Friday, November 13, 2009

Meet the fascinating, classification-bending 'lichen'

Pound360 is pretty sure if you went to the street and asked 10 people what a "lichen" is (pronounced lie-ken), they'd probably say it's a werewolf. That's a lycan. A lichen is a form of life that scientists have struggled to classify as either a plant or an animal. That's because it's pretty much both, rather, a "composite of mutually beneficial fungi and algae." This from an article in the Nov 2009 issue of Discover Magazine (no, Pound360 couldn’t find it at the website).

Fungi take the lead in the relationship, "harvesting" the algae. One expert described lichens as "fungi that have discovered agriculture."

Who cares? Scientists studying changes in the environment, for one. Lichens cover forests, and can be early indicators of environmental decline, or "signal an environment on the mend."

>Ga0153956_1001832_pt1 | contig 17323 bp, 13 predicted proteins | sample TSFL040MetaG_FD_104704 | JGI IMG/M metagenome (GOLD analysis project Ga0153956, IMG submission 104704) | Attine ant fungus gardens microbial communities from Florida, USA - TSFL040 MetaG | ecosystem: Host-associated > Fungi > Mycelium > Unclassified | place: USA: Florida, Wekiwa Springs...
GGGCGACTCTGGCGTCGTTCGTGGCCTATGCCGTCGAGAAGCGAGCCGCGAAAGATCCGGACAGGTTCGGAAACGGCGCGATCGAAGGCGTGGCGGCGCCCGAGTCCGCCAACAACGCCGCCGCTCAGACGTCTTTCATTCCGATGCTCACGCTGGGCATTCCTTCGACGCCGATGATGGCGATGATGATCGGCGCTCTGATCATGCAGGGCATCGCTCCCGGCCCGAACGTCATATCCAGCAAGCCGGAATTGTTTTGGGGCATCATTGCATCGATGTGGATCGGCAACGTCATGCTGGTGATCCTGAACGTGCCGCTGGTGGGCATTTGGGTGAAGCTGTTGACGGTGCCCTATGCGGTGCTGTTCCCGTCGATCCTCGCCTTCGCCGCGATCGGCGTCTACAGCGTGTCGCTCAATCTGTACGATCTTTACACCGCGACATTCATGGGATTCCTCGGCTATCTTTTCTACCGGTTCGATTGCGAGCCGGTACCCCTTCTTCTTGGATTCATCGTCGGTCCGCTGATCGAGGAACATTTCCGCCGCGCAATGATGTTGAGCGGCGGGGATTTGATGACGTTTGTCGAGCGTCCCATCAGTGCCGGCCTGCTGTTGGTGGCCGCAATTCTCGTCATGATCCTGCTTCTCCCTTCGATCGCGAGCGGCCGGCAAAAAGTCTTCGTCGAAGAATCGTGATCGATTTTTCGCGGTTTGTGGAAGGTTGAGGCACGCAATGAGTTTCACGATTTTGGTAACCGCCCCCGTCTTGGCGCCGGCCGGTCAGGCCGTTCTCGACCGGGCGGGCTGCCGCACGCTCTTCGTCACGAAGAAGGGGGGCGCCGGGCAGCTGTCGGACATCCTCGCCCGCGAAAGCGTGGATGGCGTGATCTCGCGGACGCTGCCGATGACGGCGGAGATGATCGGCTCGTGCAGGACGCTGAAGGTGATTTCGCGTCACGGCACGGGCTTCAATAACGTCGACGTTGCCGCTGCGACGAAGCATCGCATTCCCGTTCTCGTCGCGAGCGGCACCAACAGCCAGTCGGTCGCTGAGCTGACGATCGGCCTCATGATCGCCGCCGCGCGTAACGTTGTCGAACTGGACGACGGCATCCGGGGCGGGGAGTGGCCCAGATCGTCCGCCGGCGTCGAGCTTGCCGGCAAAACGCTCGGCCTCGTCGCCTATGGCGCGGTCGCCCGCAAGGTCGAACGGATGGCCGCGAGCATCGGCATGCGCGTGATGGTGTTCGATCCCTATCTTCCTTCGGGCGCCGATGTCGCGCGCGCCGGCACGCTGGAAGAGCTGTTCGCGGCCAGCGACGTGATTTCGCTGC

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I started pound360 to channel my obsession with vitamins, running and the five senses. Eventually, I got bored focusing on all that stuff, so I came back from a one month hiatus in May of 2007 (one year after launching Pound360) and broadened my mumblings here to include all science.